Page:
“I’ve spent many, many, many countless nights staying up watching over Dante’, unable to breathe or even get up and go to the bathroom without falling,” Dean says.
“It’s definitely an uphill battle.”
When Dean learned about her son’s disease, she decided she wasn’t going to let the crisis crush her or Dante’.
A short time later, she found out about an event in Washington about rare diseases. She didn’t have much time – the gathering was that week.
She didn’t have a hotel and hadn’t signed up, but decided to go. She set up a fundraising page, made a few T-shirts and took her son north.
“We were going to do something,” she says.
Dante’ and Dean met other families dealing with the disease. They came away feeling less alone. They were also inspired to educate people about rare illnesses.
PJ Caalim met Dante’ and his mother when they were all in Washington several years ago for advocacy work. Caalim has a son with a rare disease that causes the body to reject food.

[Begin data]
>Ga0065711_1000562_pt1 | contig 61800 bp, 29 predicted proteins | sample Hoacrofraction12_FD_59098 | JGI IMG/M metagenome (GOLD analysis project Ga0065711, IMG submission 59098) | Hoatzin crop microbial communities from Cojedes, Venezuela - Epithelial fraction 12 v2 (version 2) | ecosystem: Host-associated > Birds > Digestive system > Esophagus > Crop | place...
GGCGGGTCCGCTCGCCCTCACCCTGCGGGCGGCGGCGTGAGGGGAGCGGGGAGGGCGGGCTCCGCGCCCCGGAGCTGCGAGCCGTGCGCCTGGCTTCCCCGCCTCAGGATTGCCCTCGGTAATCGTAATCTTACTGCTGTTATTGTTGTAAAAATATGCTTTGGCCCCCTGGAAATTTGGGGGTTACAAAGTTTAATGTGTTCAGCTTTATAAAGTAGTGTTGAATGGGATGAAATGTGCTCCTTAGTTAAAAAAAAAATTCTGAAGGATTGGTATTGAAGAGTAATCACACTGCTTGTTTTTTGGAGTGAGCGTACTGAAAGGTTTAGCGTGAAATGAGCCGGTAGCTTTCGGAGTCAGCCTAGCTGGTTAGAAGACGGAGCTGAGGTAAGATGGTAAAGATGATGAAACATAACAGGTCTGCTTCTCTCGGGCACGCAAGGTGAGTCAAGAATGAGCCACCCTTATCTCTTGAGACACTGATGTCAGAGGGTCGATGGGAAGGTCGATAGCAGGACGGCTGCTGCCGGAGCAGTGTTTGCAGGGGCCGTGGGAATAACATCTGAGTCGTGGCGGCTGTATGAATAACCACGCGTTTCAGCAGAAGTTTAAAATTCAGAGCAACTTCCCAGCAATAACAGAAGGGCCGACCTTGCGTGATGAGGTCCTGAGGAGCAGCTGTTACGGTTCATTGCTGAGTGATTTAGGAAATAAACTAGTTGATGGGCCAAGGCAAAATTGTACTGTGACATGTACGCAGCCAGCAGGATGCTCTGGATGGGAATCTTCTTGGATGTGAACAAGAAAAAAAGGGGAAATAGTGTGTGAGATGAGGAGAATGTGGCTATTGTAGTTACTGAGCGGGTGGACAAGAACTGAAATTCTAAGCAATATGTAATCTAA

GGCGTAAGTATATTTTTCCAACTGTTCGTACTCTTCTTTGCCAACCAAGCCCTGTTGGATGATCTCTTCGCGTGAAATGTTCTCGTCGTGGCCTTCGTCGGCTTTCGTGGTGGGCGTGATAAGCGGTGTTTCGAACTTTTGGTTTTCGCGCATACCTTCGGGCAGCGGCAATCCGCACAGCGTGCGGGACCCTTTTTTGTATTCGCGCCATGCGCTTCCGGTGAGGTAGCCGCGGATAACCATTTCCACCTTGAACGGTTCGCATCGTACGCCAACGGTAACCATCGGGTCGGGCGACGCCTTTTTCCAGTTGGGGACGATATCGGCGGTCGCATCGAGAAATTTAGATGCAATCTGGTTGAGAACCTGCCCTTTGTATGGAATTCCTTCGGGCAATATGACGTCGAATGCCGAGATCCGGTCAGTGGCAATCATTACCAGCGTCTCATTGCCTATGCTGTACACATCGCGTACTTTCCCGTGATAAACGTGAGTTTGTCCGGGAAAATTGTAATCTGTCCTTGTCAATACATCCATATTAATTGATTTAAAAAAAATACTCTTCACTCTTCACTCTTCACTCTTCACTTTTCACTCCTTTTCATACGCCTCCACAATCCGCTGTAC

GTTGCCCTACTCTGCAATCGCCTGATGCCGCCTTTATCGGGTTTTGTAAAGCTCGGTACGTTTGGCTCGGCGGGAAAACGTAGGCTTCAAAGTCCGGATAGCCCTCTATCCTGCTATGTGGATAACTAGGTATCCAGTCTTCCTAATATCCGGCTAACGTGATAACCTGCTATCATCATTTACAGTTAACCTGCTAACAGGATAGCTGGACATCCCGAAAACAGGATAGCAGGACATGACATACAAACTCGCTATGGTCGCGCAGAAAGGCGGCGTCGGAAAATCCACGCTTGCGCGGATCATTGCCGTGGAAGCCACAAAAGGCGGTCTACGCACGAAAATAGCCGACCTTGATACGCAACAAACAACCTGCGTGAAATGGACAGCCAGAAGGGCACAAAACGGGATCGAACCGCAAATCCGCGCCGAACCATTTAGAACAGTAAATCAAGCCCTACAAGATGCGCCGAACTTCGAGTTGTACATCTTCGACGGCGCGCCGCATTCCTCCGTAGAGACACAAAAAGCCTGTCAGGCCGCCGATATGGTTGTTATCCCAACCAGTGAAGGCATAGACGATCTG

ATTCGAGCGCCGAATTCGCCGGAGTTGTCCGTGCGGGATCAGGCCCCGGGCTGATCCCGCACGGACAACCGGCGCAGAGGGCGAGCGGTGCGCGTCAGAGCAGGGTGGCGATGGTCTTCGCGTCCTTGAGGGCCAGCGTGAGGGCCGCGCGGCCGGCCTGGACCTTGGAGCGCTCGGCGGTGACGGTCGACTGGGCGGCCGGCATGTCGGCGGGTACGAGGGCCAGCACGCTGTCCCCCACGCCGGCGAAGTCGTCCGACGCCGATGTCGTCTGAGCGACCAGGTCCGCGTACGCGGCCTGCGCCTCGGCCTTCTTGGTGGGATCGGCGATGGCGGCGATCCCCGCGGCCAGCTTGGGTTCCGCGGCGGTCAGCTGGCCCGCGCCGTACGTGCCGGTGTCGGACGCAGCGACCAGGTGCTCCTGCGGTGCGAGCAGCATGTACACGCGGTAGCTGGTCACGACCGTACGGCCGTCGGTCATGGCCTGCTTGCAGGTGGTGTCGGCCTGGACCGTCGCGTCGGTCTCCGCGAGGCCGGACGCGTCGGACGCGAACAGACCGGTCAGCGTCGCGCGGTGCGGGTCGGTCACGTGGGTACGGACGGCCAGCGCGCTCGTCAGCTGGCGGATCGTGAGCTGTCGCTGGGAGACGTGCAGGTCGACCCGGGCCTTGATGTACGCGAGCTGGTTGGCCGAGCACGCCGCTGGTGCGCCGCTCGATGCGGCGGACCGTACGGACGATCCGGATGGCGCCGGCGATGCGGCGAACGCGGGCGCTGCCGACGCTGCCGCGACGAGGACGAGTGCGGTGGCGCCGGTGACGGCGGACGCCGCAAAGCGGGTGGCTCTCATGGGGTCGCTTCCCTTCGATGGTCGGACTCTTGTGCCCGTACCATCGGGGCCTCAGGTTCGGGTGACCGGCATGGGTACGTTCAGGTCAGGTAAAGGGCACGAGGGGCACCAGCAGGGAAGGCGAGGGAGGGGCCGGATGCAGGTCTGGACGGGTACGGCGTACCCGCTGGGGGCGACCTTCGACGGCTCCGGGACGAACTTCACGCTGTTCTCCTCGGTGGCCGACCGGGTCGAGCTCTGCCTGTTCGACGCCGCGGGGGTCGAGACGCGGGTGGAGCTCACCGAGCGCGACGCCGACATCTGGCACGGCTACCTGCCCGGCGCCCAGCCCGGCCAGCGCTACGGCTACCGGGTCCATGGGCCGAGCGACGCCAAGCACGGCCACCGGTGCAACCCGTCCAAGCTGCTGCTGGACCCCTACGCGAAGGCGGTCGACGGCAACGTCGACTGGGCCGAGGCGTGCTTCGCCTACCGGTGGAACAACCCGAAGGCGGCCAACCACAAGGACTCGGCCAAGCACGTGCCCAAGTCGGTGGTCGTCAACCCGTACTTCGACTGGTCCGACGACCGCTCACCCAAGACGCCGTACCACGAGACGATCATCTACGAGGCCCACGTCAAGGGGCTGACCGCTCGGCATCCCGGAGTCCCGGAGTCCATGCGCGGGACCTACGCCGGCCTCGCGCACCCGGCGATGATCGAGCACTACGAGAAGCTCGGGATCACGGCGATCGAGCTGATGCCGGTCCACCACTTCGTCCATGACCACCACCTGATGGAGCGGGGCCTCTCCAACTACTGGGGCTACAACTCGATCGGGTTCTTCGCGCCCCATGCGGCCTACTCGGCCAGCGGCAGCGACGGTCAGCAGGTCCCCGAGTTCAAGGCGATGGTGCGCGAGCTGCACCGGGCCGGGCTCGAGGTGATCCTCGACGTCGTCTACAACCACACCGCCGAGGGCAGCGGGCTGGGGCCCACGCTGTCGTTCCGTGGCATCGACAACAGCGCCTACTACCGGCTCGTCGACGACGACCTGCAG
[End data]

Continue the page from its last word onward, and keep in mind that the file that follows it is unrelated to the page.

Caalim saw Dante’ smile and couldn’t help but say hello. She quickly learned they lived near each other in Virginia Beach, Virginia.
Dean, 49, is a “Godly woman” who is always positive, Caalim says. That attitude and her determination do wonders when they’re raising awareness.
Dante’s positive attitude also helps, Caalim says. “It could be the worst day in the world and he’s still smiling,” she says.
Dante’ doesn’t get a lot of youngsters seeking him out and asking to play. But he likes video games, making friends and watching television.
He enjoys a good laugh when he watches his favourite cartoons SpongeBob SquarePants and Tom and Jerry.
In April 2019, Dean took Dante’ on a wild outdoor animal safari in Georgia for his 17th birthday. He pointed excitedly as the exotic creatures poked their heads inside the family’s van.